The Washington Examiner’s Tim Carney expanded on the story, reporting: “A former employee of the Pharmaceutical Research and Manufacturers of America, (the main industry lobby) told me Gingrich was being paid by someone in the industry at the time. A spokeswoman for Gingrich’s health care consulting firm, Center for Health Transformation, told me that drug companies have been CHT clients. PhRMA confirmed in a statement that they had paid Gingrich. Bloomberg News cited sources from leading drug companies Astra-Zeneca and Pfizer saying that those companies had also hired Gingrich.”

And what did he do? “Three former Republican congressional staffers told me that Gingrich was calling around Capitol Hill and visiting Republican congressmen in 2003 in an effort to convince conservatives to support a bill extending Medicare to include prescription-drug subsidies.” That’s lobbying. An attorney specializing in campaign laws told me on the phone today that this scenario, if accurate, is lobbying, plain and simple.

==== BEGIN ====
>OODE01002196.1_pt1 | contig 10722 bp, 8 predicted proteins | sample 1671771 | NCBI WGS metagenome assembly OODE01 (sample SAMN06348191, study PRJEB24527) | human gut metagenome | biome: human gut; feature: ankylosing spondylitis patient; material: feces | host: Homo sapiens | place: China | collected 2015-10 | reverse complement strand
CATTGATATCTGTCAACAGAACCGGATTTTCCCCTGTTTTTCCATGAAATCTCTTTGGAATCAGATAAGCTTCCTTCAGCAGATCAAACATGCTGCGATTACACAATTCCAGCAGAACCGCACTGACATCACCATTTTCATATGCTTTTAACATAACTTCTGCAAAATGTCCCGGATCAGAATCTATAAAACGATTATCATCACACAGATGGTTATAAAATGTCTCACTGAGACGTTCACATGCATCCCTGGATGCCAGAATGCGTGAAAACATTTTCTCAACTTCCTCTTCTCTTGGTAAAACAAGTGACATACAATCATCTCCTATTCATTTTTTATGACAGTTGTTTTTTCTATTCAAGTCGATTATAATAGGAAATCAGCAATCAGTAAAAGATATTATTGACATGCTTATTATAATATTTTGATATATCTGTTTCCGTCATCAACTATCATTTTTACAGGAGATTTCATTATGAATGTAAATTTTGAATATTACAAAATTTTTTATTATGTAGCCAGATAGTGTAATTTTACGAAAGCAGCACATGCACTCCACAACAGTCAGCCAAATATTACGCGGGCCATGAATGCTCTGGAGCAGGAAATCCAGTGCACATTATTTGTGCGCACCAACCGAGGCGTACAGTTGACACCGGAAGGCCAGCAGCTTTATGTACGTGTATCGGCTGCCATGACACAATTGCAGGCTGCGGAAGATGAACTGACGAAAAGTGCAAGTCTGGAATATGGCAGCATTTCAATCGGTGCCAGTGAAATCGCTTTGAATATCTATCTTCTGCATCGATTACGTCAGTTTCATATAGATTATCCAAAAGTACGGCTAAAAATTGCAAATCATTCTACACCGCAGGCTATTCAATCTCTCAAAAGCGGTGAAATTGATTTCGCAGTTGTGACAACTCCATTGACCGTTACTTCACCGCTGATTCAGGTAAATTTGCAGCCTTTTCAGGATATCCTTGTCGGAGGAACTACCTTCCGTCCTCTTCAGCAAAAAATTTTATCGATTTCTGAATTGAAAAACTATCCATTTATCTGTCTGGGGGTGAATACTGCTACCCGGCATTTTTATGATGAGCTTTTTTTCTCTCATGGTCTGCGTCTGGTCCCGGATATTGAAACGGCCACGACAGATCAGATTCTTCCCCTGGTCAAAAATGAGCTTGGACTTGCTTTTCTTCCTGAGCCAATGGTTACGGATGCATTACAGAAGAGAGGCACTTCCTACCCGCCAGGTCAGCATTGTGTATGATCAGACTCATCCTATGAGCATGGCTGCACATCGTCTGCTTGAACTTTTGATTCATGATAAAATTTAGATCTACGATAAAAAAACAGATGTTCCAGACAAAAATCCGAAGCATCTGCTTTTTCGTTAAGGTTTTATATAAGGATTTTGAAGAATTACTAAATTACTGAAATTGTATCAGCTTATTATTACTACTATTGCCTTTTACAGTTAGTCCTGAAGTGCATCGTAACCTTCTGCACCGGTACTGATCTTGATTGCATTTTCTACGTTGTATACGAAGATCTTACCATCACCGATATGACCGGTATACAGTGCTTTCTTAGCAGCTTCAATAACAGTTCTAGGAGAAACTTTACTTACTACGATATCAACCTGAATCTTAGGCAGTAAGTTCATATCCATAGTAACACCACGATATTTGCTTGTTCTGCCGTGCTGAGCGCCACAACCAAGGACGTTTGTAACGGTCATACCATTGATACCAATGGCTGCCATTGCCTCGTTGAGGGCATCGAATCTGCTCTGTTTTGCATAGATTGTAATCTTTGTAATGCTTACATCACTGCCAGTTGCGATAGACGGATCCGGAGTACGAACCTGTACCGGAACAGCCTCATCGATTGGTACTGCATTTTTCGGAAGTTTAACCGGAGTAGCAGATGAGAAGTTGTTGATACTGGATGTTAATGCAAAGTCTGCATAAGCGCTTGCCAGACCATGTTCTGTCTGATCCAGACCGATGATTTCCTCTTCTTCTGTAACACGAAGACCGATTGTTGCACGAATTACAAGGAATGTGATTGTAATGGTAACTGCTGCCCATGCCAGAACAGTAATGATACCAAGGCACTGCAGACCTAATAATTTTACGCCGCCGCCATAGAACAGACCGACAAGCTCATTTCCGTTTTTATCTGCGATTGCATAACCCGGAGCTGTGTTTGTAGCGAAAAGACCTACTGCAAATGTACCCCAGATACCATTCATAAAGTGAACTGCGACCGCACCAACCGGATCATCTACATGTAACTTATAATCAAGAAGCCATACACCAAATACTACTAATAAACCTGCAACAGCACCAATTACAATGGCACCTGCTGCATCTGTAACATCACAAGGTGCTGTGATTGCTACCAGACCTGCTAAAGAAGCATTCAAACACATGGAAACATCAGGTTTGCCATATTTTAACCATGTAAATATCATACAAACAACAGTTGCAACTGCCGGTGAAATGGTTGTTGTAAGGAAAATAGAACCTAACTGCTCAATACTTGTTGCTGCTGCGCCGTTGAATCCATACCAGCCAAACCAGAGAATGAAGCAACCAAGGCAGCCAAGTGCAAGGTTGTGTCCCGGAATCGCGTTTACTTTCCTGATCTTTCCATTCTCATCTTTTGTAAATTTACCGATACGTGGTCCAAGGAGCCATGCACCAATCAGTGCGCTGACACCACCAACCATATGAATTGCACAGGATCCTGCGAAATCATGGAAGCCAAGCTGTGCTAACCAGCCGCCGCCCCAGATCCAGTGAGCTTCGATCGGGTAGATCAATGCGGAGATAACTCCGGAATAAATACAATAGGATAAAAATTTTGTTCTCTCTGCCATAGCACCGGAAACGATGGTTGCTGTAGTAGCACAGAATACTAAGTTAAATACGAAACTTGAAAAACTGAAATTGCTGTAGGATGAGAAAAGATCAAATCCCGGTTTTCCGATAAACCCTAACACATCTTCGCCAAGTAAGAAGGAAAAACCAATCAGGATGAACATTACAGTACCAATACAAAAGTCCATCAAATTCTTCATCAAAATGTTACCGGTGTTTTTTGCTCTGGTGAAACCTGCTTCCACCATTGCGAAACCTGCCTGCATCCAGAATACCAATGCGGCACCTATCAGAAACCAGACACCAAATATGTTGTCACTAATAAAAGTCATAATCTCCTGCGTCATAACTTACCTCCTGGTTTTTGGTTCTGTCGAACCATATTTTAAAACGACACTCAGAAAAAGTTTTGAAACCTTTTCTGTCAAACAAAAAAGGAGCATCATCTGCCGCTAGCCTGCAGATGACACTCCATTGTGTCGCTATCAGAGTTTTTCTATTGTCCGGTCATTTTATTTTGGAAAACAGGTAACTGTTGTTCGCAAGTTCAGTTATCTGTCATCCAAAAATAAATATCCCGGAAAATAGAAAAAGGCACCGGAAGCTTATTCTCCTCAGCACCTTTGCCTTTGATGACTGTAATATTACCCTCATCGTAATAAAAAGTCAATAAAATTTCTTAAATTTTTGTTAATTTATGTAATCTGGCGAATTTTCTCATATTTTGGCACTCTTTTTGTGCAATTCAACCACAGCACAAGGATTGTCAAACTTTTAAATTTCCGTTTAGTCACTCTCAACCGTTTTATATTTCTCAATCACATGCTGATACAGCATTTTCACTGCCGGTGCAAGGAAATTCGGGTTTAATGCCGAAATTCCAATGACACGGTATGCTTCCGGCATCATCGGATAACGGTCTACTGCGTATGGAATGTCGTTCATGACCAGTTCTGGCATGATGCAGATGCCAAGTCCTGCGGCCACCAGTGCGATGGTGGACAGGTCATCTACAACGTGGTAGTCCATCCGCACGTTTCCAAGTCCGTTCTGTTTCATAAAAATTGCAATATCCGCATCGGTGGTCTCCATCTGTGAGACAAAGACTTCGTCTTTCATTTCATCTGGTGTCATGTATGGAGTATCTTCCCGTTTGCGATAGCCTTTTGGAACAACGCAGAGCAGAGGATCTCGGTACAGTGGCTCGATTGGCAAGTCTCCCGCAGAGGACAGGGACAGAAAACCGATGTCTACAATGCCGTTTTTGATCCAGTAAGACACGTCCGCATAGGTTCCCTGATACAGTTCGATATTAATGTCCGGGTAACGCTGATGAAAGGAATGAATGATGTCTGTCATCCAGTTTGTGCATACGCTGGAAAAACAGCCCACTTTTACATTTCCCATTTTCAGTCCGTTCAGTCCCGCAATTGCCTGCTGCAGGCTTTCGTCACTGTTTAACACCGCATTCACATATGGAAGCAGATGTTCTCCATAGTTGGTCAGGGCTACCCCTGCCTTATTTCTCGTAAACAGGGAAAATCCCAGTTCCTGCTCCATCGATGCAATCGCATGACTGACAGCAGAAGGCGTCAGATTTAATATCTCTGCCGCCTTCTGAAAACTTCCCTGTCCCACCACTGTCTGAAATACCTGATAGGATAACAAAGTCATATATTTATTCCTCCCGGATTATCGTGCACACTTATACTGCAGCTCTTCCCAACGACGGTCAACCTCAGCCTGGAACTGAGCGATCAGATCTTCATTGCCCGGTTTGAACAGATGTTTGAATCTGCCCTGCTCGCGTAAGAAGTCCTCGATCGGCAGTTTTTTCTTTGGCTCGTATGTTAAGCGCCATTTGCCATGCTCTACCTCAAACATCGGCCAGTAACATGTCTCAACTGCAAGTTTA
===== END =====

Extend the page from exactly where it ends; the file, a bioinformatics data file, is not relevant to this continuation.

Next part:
Now we get to the Times’s story:

[Gingrich] pressed for passage of a federal bill to increase the use of electronic health records, collaborating with one of its co-sponsors, Representative Patrick J. Kennedy of Rhode Island, and Senator Hillary Rodham Clinton of New York, both Democrats. After appearing at a press briefing on the issue with Mrs. Clinton in 2005, he stated flatly on Fox News: “We’re launching a bill.” Mr. Gingrich’s ability to reach leaders like Mrs. Clinton was a selling point for the center. A PowerPoint presentation for prospective members advertised its “contacts at the highest levels” of federal and state government. Paying $200,000 a year for the top-tier membership, it said, “increases your channels of input to decision makers” and grants “access to top transformational leadership across industry and government.”